The layout of open concept workplaces tends to follow a familiar scheme: a vast, wall-free desk environment surrounded by boardrooms and offices with doors for private confabs. What happens, though, when you need something in between for those one-on-one consults or a quiet moment to yourself?
To address this issue, Teknion brought in designers Christopher Wright and Steve Tsai of Figure3, a Toronto firm that has already designed a handful of products for the Canadian office furniture manufacturer. Their latest line, Sidewise, is a brilliantly compact office system geared toward smaller, less formal workspaces for up to three in-house workers or freelancers on the go.
Every inch of this all-in-one system has been retooled to maximize functionality while taking up minimal real estate. It consists of four main components: desks that can be adjusted to different heights; a vertical console that slides out, providing hidden storage for coats, bags and files; and a technology bridge that connects every bit of work surface while tucking cables out of sight.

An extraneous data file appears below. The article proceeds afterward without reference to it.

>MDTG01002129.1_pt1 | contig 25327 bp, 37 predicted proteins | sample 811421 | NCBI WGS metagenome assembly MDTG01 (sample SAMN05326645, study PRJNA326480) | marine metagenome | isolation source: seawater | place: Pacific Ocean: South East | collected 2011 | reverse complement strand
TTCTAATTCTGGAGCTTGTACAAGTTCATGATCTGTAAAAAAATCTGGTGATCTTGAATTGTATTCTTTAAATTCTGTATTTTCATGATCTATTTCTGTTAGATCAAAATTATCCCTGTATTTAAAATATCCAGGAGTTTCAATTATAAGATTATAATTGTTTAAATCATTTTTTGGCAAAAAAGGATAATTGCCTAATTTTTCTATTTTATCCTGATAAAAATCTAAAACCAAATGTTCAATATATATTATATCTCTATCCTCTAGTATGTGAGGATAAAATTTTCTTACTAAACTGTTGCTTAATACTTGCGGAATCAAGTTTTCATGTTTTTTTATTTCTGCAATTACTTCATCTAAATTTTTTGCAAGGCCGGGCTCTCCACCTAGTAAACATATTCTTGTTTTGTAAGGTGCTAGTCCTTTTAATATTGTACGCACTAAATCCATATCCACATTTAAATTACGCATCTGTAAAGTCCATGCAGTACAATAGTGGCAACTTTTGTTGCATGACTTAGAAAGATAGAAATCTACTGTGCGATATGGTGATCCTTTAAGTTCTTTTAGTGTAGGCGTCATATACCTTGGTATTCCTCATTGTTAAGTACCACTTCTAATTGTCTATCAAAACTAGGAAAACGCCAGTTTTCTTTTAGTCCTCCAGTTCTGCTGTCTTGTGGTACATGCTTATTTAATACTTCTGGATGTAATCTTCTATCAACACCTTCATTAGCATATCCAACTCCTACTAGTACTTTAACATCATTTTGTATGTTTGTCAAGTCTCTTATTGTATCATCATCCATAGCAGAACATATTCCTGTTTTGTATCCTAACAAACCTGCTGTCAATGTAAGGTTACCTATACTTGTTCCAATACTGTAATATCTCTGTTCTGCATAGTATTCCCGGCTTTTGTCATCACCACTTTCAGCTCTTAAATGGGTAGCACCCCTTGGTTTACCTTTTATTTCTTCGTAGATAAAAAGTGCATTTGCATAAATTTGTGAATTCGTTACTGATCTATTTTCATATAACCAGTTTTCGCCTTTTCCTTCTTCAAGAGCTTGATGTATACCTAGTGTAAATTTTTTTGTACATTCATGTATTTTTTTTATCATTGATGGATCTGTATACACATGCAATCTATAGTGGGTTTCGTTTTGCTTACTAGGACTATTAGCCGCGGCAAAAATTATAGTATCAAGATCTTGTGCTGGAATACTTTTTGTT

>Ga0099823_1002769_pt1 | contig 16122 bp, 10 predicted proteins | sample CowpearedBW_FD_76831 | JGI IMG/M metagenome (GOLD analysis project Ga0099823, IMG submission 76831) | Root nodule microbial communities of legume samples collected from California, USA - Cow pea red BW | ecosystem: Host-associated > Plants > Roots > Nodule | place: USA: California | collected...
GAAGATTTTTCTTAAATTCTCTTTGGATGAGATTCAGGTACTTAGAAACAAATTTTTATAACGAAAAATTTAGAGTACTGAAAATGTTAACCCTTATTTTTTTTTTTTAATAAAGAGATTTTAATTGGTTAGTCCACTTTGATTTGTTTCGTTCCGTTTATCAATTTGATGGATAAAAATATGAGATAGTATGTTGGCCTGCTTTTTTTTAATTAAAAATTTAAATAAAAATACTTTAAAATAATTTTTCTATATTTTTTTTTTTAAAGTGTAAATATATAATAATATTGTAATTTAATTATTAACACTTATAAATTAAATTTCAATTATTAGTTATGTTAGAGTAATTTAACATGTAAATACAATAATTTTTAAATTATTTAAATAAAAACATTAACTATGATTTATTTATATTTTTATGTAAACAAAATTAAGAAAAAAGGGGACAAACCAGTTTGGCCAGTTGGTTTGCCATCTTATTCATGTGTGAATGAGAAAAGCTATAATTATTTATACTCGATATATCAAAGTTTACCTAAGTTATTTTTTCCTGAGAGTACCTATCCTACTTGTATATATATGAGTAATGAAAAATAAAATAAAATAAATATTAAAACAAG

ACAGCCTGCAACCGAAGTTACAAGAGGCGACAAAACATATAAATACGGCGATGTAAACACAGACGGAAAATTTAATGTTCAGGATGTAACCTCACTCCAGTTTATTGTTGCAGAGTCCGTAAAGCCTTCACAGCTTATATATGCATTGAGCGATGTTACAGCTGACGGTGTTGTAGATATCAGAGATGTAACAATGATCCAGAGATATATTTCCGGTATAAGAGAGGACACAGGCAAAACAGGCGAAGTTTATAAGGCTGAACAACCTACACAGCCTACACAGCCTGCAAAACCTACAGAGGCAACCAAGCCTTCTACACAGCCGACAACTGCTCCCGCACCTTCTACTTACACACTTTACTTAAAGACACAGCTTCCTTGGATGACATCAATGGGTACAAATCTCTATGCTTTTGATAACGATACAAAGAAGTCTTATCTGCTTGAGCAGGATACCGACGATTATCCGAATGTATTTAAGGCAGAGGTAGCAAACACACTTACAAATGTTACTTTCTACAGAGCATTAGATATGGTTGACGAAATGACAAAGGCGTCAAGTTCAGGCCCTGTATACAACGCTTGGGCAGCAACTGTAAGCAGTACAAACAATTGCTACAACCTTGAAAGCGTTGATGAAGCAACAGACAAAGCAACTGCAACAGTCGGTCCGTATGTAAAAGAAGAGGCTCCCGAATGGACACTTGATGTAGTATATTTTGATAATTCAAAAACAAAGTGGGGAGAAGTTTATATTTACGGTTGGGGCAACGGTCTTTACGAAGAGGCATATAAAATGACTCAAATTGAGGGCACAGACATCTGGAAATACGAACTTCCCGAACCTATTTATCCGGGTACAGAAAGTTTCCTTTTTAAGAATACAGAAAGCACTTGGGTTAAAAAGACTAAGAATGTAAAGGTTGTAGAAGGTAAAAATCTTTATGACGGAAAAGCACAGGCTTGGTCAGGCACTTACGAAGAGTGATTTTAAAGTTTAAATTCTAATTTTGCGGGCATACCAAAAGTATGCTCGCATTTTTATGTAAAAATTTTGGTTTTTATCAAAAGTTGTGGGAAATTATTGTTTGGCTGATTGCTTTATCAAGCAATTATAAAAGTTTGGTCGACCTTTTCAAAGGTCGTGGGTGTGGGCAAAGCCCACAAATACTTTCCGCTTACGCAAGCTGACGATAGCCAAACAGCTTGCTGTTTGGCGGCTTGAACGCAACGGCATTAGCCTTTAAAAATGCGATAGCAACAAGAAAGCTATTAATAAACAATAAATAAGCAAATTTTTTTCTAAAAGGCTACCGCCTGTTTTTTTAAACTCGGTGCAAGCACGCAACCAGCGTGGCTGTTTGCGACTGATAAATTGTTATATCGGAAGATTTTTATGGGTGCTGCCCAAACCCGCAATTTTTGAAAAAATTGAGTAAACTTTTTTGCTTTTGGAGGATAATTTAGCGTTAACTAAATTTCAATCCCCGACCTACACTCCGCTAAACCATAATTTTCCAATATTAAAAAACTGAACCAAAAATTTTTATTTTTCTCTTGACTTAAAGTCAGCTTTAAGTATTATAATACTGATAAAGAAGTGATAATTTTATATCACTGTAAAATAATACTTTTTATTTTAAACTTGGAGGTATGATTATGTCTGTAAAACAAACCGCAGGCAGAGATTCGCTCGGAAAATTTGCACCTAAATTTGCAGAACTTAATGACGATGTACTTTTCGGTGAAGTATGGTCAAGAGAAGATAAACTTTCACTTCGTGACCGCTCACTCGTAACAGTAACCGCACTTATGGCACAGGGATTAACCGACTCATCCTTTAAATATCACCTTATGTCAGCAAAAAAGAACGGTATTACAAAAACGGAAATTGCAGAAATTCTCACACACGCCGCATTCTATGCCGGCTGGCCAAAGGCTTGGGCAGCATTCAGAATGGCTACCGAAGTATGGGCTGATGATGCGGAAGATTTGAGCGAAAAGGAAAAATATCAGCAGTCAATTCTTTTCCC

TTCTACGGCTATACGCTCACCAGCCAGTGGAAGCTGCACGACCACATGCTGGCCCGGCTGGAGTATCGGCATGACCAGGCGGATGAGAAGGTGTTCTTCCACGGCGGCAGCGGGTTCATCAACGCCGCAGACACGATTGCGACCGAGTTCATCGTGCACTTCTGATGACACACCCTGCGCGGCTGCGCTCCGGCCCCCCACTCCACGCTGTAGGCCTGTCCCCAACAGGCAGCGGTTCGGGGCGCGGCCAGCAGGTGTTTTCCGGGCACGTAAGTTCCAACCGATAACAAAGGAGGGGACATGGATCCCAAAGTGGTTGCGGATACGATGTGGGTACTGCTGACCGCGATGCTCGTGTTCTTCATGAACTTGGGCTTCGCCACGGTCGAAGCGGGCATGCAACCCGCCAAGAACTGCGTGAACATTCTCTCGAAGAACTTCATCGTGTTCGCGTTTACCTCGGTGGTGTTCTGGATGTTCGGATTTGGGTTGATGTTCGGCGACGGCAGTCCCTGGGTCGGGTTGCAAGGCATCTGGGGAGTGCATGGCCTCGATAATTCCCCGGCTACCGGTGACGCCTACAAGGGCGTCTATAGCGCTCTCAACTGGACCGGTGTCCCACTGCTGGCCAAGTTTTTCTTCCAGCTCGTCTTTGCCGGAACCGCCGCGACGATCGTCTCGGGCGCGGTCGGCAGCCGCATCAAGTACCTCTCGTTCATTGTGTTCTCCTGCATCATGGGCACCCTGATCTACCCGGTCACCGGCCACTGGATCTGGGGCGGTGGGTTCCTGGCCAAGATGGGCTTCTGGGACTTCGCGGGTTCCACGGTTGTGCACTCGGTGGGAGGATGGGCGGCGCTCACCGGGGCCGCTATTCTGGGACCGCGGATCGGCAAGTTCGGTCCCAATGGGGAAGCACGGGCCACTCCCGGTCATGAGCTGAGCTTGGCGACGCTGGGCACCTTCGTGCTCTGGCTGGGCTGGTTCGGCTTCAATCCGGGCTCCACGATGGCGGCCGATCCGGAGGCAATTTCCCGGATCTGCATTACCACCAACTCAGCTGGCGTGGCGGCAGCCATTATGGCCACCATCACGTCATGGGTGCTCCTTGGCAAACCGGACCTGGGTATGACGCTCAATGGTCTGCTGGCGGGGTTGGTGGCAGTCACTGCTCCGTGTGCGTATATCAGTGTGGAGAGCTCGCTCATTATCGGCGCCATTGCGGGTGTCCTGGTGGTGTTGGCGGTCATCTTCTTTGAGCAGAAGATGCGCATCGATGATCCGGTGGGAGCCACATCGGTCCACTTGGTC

The standout feature, however, is a soft yet tailored recliner with integrated power and data access, which allows workers to recharge both electronically and emotionally. Flexible and aesthetically pleasing, Sidewise delivers a sophisticated option for fitting in some downtime while hard at work.
THE DESIGNERS Christopher Wright is one of six principals who head up Figure3 in Toronto. The busy multi-disciplinary studio provides one-stop shopping expertise, from case goods design and consumer behaviour research to punchy retail environments, most recently seen in the new Simons store at the West Edmonton Mall. Steve Tsai is a senior team leader with the firm and an expert in 3‑D visualization.
What the jury said:
“Offices are an evolving landscape, and they are getting smaller, but Sidewise manages to do the opposite, giving staffers a place where they can comfortably take a break or interface with colleagues. That combination makes perfect sense.”
– Todd Bracher, Todd Bracher Studio